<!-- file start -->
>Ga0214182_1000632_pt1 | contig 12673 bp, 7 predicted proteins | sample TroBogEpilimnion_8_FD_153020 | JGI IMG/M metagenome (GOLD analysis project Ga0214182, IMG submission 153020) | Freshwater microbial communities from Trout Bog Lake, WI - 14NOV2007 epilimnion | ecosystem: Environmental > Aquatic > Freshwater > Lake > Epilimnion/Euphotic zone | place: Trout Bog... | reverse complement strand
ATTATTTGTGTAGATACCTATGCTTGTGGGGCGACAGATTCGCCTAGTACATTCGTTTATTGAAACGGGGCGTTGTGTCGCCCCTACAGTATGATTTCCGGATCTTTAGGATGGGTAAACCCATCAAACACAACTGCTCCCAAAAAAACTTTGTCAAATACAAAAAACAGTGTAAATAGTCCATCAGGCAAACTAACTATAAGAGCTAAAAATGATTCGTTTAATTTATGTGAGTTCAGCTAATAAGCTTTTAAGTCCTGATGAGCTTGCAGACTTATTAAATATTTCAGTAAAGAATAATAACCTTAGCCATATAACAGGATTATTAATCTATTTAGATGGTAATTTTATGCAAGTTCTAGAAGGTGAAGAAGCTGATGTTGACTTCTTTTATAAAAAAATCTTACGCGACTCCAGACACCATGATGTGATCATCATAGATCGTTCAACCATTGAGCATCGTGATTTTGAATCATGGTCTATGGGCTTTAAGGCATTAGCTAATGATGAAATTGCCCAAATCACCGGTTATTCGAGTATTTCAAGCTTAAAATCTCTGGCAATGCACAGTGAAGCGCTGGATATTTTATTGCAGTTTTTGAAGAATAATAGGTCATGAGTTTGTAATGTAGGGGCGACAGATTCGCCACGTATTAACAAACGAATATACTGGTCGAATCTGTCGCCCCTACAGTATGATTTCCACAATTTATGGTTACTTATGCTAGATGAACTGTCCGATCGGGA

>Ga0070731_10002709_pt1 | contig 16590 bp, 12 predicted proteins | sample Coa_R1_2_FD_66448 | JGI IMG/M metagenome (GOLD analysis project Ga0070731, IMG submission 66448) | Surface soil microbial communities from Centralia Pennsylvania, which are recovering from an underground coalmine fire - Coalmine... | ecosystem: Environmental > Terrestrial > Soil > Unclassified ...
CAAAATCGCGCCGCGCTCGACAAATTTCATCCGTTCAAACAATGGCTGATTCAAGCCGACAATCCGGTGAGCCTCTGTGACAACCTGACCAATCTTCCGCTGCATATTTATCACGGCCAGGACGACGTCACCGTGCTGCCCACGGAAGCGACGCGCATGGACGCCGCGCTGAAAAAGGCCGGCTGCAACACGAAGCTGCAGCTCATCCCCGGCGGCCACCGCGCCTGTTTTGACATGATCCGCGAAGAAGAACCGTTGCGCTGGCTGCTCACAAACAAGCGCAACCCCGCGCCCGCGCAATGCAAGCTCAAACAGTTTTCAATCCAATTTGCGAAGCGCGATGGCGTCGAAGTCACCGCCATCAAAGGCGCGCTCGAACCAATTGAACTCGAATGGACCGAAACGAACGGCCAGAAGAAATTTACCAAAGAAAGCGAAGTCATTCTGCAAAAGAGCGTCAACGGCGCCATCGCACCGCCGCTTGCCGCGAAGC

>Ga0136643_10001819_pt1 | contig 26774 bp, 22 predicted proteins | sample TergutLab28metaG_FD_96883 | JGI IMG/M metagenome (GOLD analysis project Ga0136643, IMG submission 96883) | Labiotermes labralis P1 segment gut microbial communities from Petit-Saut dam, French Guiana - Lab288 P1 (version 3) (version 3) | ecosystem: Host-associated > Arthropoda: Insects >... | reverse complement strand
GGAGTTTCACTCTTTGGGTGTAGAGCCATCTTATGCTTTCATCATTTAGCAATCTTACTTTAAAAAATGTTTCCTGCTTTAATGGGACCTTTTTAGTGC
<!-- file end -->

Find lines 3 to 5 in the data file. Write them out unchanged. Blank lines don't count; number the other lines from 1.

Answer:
>Ga0070731_10002709_pt1 | contig 16590 bp, 12 predicted proteins | sample Coa_R1_2_FD_66448 | JGI IMG/M metagenome (GOLD analysis project Ga0070731, IMG submission 66448) | Surface soil microbial communities from Centralia Pennsylvania, which are recovering from an underground coalmine fire - Coalmine... | ecosystem: Environmental > Terrestrial > Soil > Unclassified ...
CAAAATCGCGCCGCGCTCGACAAATTTCATCCGTTCAAACAATGGCTGATTCAAGCCGACAATCCGGTGAGCCTCTGTGACAACCTGACCAATCTTCCGCTGCATATTTATCACGGCCAGGACGACGTCACCGTGCTGCCCACGGAAGCGACGCGCATGGACGCCGCGCTGAAAAAGGCCGGCTGCAACACGAAGCTGCAGCTCATCCCCGGCGGCCACCGCGCCTGTTTTGACATGATCCGCGAAGAAGAACCGTTGCGCTGGCTGCTCACAAACAAGCGCAACCCCGCGCCCGCGCAATGCAAGCTCAAACAGTTTTCAATCCAATTTGCGAAGCGCGATGGCGTCGAAGTCACCGCCATCAAAGGCGCGCTCGAACCAATTGAACTCGAATGGACCGAAACGAACGGCCAGAAGAAATTTACCAAAGAAAGCGAAGTCATTCTGCAAAAGAGCGTCAACGGCGCCATCGCACCGCCGCTTGCCGCGAAGC

>Ga0136643_10001819_pt1 | contig 26774 bp, 22 predicted proteins | sample TergutLab28metaG_FD_96883 | JGI IMG/M metagenome (GOLD analysis project Ga0136643, IMG submission 96883) | Labiotermes labralis P1 segment gut microbial communities from Petit-Saut dam, French Guiana - Lab288 P1 (version 3) (version 3) | ecosystem: Host-associated > Arthropoda: Insects >... | reverse complement strand